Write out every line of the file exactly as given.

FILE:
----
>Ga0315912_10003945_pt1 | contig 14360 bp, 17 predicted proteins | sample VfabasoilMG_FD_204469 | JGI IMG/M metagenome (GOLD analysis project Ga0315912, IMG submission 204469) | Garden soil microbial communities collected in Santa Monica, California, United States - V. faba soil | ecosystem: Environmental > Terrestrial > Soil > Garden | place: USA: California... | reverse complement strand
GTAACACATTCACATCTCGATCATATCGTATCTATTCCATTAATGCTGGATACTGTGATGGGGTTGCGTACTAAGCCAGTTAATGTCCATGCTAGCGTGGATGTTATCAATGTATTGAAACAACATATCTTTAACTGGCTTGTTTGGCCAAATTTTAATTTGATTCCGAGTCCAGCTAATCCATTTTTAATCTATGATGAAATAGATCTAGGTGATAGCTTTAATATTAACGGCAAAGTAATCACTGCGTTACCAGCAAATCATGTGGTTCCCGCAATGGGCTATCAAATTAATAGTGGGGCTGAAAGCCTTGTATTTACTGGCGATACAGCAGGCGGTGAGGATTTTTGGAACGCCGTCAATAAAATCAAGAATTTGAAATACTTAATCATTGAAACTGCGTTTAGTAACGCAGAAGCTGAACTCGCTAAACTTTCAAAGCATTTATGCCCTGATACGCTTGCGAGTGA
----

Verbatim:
>Ga0315912_10003945_pt1 | contig 14360 bp, 17 predicted proteins | sample VfabasoilMG_FD_204469 | JGI IMG/M metagenome (GOLD analysis project Ga0315912, IMG submission 204469) | Garden soil microbial communities collected in Santa Monica, California, United States - V. faba soil | ecosystem: Environmental > Terrestrial > Soil > Garden | place: USA: California... | reverse complement strand
GTAACACATTCACATCTCGATCATATCGTATCTATTCCATTAATGCTGGATACTGTGATGGGGTTGCGTACTAAGCCAGTTAATGTCCATGCTAGCGTGGATGTTATCAATGTATTGAAACAACATATCTTTAACTGGCTTGTTTGGCCAAATTTTAATTTGATTCCGAGTCCAGCTAATCCATTTTTAATCTATGATGAAATAGATCTAGGTGATAGCTTTAATATTAACGGCAAAGTAATCACTGCGTTACCAGCAAATCATGTGGTTCCCGCAATGGGCTATCAAATTAATAGTGGGGCTGAAAGCCTTGTATTTACTGGCGATACAGCAGGCGGTGAGGATTTTTGGAACGCCGTCAATAAAATCAAGAATTTGAAATACTTAATCATTGAAACTGCGTTTAGTAACGCAGAAGCTGAACTCGCTAAACTTTCAAAGCATTTATGCCCTGATACGCTTGCGAGTGA